Hadley Howes and Maxwell Stephens — professionally known as the dynamic artist duo Hadley+Maxwell—live in Berlin, Germany, and exhibit their integrative, 3D work all over the world. In early spring 2016, they delivered an artist talk at OCAD University, where their thoughts on employing diverse media to rework iconic images and traditional forms galvanized my interest. That first encounter with Hadley+Maxwell’s energetic blending of pop culture, politics, history and aesthetics left me craving more.
Most recently, Hadley+Maxwell have ventured into the public domain with their latest project Garden of Future Follies. This major public art commission is installed along Toronto’s waterfront (Front St. E. and Bayview Ave., North-West corner)
Hadley Howes casting To Serve and Protect
Photo by: Cristina Saban
The Garden of Future Follies is “based on the idea of the fanciful gardens and landscape ornaments of 18th- and 19th-century France and England,” explain Hadley+Maxwell. In this project, the artists deploy their signature Cinefoil process, which entails pressing a thick aluminum-foil material against an object to take its shape.
The overarching goal of the Garden of Future Follies is to bring aspects of public works down to street level. In this way, audiences can engage with past histories and reconfigure “reified ideologies” expressed within public works to present a new way of thinking and living.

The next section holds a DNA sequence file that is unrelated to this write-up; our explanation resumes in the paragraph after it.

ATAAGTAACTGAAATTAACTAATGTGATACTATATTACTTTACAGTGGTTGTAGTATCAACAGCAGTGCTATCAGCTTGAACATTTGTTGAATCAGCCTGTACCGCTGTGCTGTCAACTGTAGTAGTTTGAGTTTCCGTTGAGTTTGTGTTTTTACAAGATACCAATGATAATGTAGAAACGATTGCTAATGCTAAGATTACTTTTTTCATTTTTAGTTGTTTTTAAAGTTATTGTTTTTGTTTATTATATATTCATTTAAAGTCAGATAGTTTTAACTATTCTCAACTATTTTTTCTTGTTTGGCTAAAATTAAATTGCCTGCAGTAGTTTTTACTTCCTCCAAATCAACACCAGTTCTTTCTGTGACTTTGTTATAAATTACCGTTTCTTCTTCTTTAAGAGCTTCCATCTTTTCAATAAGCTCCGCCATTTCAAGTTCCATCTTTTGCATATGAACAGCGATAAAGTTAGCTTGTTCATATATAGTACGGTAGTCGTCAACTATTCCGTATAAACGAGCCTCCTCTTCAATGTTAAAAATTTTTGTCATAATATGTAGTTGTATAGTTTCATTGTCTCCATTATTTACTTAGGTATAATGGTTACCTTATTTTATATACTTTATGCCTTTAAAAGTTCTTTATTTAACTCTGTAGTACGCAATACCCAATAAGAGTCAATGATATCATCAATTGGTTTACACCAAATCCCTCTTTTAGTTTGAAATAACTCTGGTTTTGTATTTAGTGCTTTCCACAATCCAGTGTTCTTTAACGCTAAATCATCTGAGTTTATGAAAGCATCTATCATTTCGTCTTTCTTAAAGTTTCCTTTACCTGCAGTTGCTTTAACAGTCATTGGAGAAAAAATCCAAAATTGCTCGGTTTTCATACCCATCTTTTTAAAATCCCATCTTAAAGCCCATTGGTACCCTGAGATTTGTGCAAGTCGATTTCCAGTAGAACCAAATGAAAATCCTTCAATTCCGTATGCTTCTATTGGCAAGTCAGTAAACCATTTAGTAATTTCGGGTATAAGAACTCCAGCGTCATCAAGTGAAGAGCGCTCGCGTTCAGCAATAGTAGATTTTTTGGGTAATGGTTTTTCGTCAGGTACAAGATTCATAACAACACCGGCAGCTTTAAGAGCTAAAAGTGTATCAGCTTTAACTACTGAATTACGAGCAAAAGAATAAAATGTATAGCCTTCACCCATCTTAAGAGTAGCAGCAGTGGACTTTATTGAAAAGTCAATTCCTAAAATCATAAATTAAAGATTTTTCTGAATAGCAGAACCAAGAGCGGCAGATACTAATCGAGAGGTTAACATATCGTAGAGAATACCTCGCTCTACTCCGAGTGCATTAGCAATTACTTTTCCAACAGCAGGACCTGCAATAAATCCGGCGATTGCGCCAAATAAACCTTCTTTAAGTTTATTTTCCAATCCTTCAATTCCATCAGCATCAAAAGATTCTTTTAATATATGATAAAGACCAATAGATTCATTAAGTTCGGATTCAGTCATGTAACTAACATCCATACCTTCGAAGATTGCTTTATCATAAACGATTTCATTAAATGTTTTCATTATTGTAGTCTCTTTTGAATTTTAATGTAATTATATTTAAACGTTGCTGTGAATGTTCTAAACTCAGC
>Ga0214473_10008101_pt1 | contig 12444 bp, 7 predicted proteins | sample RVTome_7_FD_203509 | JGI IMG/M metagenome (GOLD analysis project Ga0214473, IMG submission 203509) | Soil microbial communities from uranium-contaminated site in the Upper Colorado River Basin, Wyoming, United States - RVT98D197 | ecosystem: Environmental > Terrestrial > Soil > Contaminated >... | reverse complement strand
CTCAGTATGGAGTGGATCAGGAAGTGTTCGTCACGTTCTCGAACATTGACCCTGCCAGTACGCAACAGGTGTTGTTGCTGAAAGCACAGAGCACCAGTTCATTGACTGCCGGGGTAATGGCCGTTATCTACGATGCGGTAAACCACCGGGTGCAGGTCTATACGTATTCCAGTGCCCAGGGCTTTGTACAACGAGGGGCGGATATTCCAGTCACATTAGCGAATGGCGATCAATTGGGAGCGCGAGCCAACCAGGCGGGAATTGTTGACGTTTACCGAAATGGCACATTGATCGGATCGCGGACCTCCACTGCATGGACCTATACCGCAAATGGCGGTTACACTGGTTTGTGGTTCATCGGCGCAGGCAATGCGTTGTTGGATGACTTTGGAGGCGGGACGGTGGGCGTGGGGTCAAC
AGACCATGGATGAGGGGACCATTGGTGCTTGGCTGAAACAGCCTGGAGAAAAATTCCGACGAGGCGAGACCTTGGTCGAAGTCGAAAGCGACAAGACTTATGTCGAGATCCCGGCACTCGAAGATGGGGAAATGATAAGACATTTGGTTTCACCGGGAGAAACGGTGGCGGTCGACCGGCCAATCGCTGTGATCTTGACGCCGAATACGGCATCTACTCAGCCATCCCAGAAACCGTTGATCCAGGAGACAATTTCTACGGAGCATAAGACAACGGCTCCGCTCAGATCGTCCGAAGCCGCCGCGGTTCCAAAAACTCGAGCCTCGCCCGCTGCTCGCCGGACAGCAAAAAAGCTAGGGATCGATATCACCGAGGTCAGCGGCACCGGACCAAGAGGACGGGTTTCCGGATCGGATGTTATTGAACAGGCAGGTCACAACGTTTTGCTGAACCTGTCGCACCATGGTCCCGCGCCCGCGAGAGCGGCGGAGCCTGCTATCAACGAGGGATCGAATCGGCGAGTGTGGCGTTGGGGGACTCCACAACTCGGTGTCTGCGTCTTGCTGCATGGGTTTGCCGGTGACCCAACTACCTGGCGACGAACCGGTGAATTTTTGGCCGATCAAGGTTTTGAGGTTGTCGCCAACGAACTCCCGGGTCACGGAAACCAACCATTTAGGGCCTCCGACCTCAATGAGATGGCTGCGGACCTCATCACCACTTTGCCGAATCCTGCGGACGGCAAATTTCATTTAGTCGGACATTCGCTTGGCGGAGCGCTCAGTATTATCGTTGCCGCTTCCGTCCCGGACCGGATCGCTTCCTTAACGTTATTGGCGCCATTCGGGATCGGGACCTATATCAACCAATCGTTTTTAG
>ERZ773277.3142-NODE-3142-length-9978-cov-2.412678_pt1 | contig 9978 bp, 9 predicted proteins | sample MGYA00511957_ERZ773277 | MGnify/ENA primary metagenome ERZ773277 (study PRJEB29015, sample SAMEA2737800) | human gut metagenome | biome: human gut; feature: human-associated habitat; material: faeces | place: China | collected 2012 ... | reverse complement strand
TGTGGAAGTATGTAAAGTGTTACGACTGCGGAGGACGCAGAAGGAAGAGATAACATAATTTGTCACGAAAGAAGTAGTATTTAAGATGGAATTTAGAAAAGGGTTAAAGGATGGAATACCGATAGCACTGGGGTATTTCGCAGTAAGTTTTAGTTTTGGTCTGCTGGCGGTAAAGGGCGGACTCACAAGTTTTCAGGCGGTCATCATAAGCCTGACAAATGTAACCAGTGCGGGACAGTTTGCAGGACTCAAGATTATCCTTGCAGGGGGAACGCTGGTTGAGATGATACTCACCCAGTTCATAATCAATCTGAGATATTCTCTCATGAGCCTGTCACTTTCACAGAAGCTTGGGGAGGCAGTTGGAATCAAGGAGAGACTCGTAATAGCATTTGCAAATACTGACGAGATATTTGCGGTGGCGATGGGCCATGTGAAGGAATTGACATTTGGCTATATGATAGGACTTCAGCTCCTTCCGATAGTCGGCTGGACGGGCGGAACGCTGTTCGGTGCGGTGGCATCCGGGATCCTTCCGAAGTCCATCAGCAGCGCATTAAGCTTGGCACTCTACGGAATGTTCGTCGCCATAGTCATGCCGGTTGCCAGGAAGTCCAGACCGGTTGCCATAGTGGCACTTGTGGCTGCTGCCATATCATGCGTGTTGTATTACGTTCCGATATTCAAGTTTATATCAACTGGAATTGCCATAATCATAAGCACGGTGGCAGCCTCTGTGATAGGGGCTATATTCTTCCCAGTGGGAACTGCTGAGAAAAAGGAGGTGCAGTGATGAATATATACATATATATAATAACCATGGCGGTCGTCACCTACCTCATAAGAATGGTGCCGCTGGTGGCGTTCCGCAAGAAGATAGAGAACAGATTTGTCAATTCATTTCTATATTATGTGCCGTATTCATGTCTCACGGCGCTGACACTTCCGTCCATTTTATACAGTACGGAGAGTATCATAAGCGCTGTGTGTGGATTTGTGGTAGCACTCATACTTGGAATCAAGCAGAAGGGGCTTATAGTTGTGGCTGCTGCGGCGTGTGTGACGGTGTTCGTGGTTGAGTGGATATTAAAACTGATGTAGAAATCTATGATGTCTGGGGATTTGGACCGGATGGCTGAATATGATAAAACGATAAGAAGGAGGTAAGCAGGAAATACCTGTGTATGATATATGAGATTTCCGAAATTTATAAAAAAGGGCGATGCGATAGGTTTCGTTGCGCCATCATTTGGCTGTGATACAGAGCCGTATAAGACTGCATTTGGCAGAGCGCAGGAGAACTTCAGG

Hadley+Maxwell and artist assistant Alex Achtem casting the iconic fireplace at Osgoode Hall Library
Photo by: Sara Malabar
Individually titled Modern, Memorial, Atlas, Caryatid, Gargoyle, Threshold and Monument, each piece of their installation serves as a physical remix or mash-up of what has come before, and presents itself as the new ideal, not only within the art world but within Toronto’s larger social and cultural makeup. Expected to be completed in May 2016, the 190 aluminum impressions are currently in their final stages of being cast in bronze, polished, treated with patina and fitted with posts for installation.
Recently, I drove out to Artcast — a premiere art foundry in Georgetown — to see how Hadley+Maxwell’s project is progressing and to gain more insight into how these artists shifted their thinking in order to create for the public sphere. Here is part of our conversation.
Time and space
Jill Price (JP): Up until this project you have been working within the gallery system. What have you had to think about differently while creating an installation that many people will interact with each day?
Hadley Howes (HH): We learned that we were more nervous than what is warranted. We expected many more restrictions. Time also became a bigger concept: regardless of the work now being constructed in bronze, the question arises, what does permanence really mean? Deterioration is still a time-based process; we are just dealing with a different variation of longevity in this case.
Maxwell Stephens (MS): Even the process became an organic research project about what is a successful public art project. We had to consider engineering and aesthetics simultaneously, safety, sharp edges, pinching, etc. We also needed to think how the context around the work might change.
Interpretation and aesthetics
JP: Did you have mentors that you could turn to during this process?